Transportation is an exciting new domain for startups with development difficult to predict, but let’s turn on the fantasy for two minutes. Bear in mind that a lot of points on the list depend on that one Public Policy Manager in each of competing startups and his/her negotiation skills.
•eScooter Black. Users with higher purchasing power always look for more comfort, better performance or a better look. So companies may introduce new vehicles with more elegant design, more sizeable battery storage, higher speed on the hills and the same maximum speed. A slightly better option, similar to smartphone storage upgrade.
•Hardware improvements: The majority of scooters we see now are rather an MVP. Consumer products that were quickly adapted the needs of the new business model. Businesses need more durable and efficient vehicles, so updated, custom-made models that will be released next spring will have solutions to many existing problems:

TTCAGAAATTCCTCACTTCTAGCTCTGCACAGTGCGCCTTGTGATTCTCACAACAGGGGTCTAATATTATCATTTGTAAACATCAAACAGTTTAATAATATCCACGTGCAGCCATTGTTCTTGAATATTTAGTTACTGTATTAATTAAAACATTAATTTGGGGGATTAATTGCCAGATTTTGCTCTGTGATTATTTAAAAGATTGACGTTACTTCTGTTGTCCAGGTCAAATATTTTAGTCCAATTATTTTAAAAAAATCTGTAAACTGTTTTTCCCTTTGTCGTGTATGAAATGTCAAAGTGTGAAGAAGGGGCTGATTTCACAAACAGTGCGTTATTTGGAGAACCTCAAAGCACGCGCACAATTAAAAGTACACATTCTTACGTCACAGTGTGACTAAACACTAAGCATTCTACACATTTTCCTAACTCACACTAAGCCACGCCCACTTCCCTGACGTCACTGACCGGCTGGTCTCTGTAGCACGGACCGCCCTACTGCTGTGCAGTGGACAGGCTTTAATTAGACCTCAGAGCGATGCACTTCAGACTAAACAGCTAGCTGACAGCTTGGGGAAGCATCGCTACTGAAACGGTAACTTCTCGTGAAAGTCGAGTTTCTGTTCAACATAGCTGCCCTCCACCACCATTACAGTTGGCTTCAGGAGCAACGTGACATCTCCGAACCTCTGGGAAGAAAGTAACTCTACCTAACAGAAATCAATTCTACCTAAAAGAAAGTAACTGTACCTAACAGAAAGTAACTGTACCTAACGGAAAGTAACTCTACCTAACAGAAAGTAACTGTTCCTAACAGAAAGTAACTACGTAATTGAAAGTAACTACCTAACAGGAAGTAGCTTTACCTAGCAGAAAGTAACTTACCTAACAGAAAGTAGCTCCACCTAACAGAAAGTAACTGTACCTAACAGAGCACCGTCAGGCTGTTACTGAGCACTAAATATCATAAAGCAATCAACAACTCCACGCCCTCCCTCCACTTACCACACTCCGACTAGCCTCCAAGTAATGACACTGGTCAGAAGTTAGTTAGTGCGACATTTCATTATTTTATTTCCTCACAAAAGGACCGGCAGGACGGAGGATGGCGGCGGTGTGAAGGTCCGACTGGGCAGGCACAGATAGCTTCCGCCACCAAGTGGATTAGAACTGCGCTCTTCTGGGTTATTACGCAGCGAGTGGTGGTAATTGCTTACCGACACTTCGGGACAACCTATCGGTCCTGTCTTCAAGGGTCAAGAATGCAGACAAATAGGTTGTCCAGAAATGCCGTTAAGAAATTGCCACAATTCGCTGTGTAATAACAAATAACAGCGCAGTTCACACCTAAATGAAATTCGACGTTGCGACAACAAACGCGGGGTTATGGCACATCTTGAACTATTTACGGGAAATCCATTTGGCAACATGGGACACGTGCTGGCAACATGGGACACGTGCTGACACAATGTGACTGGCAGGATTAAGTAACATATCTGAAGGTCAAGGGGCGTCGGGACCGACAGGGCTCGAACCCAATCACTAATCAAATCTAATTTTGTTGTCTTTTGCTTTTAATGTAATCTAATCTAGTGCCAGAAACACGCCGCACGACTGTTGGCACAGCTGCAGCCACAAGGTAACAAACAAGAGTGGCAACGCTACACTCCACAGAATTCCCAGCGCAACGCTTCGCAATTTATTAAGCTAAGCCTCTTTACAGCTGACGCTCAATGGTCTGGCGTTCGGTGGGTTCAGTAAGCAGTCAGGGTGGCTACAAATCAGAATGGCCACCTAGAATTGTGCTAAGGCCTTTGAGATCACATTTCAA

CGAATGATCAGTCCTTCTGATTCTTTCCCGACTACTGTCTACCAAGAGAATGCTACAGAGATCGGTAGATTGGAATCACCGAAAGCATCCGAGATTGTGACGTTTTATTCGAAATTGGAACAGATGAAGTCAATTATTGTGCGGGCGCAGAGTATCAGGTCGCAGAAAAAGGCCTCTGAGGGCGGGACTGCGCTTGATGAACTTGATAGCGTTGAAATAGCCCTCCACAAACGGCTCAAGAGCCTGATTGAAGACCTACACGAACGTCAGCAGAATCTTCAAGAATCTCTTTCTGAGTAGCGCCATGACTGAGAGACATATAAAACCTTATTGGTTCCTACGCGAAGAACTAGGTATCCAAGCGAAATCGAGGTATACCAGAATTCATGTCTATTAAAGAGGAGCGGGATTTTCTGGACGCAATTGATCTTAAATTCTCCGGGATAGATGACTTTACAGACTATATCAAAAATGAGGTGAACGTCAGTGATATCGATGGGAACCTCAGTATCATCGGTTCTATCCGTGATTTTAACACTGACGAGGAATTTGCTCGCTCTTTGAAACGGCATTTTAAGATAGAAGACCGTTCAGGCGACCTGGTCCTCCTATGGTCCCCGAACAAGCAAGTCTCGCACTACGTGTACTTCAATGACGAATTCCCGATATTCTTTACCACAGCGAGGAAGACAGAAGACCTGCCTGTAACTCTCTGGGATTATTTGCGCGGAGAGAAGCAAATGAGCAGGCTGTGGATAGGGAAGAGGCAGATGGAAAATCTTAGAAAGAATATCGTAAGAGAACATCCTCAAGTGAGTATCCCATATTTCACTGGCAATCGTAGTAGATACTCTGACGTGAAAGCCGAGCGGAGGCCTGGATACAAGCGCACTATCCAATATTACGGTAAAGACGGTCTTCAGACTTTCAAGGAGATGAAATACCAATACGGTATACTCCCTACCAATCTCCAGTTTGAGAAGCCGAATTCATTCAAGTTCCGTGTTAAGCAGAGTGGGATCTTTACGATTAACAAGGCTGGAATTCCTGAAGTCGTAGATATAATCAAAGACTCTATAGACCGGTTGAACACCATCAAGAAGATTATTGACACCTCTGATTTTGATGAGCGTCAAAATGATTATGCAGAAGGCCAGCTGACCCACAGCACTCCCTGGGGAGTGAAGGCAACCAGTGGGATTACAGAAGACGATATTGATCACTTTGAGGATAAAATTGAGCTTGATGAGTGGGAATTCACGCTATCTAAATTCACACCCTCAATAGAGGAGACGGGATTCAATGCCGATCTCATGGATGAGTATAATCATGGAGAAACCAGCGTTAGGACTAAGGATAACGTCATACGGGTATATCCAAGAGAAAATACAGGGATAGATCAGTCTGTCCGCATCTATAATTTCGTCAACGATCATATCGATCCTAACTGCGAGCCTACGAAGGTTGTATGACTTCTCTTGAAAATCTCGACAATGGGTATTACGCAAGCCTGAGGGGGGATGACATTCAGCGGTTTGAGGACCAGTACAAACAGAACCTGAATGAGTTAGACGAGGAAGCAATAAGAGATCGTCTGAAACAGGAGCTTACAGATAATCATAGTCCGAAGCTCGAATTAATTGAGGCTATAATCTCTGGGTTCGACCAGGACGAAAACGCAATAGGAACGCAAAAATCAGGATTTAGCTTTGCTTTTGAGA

1) Improved range with bigger batteries to reduce the need to charge scooter during the day
2) Dedicated microcontrollers instead of elements from prototyping kits
3) Excessive engine power for models used in not-that-flat cities
4) Turning lights, because scooter riders risk falling while signalling a turn with hand
5) No foldable design to increase durability
6) Adjustable height
•After the cold winter, scooter companies double their efforts in attracting lower-income car owners through targeted ads and websites showing how much money (and clean air) can they save with electric scooters based on the selected route.
•Indicating in the app how much CO2 a user saved is a must for every company.